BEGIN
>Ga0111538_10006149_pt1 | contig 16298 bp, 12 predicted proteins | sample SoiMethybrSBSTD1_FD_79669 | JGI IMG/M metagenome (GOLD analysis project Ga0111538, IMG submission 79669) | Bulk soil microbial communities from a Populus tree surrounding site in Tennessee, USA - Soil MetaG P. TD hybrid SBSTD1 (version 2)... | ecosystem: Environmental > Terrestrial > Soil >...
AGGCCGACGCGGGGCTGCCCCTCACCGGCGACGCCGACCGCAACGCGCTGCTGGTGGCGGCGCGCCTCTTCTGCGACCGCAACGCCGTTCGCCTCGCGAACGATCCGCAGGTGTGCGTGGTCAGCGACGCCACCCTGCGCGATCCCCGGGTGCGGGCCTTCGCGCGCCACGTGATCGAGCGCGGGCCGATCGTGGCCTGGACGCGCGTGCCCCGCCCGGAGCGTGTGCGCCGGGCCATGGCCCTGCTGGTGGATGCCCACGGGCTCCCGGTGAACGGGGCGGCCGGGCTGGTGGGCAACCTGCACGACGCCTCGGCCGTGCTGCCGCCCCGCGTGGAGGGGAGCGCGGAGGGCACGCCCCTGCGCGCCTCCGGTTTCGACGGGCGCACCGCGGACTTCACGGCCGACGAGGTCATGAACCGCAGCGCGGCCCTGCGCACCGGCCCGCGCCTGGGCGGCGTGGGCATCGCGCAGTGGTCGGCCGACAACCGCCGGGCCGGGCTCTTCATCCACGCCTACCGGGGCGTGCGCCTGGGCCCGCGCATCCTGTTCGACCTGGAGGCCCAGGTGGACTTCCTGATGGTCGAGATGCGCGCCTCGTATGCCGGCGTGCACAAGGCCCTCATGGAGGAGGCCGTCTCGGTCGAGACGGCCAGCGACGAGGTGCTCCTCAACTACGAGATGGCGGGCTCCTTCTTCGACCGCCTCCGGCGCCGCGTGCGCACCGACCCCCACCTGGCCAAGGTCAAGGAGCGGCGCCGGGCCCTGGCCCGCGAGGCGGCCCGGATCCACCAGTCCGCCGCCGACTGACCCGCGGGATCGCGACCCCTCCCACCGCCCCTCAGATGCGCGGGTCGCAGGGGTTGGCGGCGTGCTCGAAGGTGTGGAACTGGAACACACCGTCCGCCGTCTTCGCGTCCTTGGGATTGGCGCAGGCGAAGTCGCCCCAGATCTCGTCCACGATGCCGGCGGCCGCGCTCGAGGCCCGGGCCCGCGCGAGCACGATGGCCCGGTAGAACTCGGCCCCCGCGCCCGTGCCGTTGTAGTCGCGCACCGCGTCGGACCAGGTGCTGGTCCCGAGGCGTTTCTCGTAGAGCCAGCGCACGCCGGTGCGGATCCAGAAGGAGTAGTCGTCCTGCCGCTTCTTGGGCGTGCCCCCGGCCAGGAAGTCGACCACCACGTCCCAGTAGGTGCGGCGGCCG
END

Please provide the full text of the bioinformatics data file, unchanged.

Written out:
>Ga0111538_10006149_pt1 | contig 16298 bp, 12 predicted proteins | sample SoiMethybrSBSTD1_FD_79669 | JGI IMG/M metagenome (GOLD analysis project Ga0111538, IMG submission 79669) | Bulk soil microbial communities from a Populus tree surrounding site in Tennessee, USA - Soil MetaG P. TD hybrid SBSTD1 (version 2)... | ecosystem: Environmental > Terrestrial > Soil >...
AGGCCGACGCGGGGCTGCCCCTCACCGGCGACGCCGACCGCAACGCGCTGCTGGTGGCGGCGCGCCTCTTCTGCGACCGCAACGCCGTTCGCCTCGCGAACGATCCGCAGGTGTGCGTGGTCAGCGACGCCACCCTGCGCGATCCCCGGGTGCGGGCCTTCGCGCGCCACGTGATCGAGCGCGGGCCGATCGTGGCCTGGACGCGCGTGCCCCGCCCGGAGCGTGTGCGCCGGGCCATGGCCCTGCTGGTGGATGCCCACGGGCTCCCGGTGAACGGGGCGGCCGGGCTGGTGGGCAACCTGCACGACGCCTCGGCCGTGCTGCCGCCCCGCGTGGAGGGGAGCGCGGAGGGCACGCCCCTGCGCGCCTCCGGTTTCGACGGGCGCACCGCGGACTTCACGGCCGACGAGGTCATGAACCGCAGCGCGGCCCTGCGCACCGGCCCGCGCCTGGGCGGCGTGGGCATCGCGCAGTGGTCGGCCGACAACCGCCGGGCCGGGCTCTTCATCCACGCCTACCGGGGCGTGCGCCTGGGCCCGCGCATCCTGTTCGACCTGGAGGCCCAGGTGGACTTCCTGATGGTCGAGATGCGCGCCTCGTATGCCGGCGTGCACAAGGCCCTCATGGAGGAGGCCGTCTCGGTCGAGACGGCCAGCGACGAGGTGCTCCTCAACTACGAGATGGCGGGCTCCTTCTTCGACCGCCTCCGGCGCCGCGTGCGCACCGACCCCCACCTGGCCAAGGTCAAGGAGCGGCGCCGGGCCCTGGCCCGCGAGGCGGCCCGGATCCACCAGTCCGCCGCCGACTGACCCGCGGGATCGCGACCCCTCCCACCGCCCCTCAGATGCGCGGGTCGCAGGGGTTGGCGGCGTGCTCGAAGGTGTGGAACTGGAACACACCGTCCGCCGTCTTCGCGTCCTTGGGATTGGCGCAGGCGAAGTCGCCCCAGATCTCGTCCACGATGCCGGCGGCCGCGCTCGAGGCCCGGGCCCGCGCGAGCACGATGGCCCGGTAGAACTCGGCCCCCGCGCCCGTGCCGTTGTAGTCGCGCACCGCGTCGGACCAGGTGCTGGTCCCGAGGCGTTTCTCGTAGAGCCAGCGCACGCCGGTGCGGATCCAGAAGGAGTAGTCGTCCTGCCGCTTCTTGGGCGTGCCCCCGGCCAGGAAGTCGACCACCACGTCCCAGTAGGTGCGGCGGCCG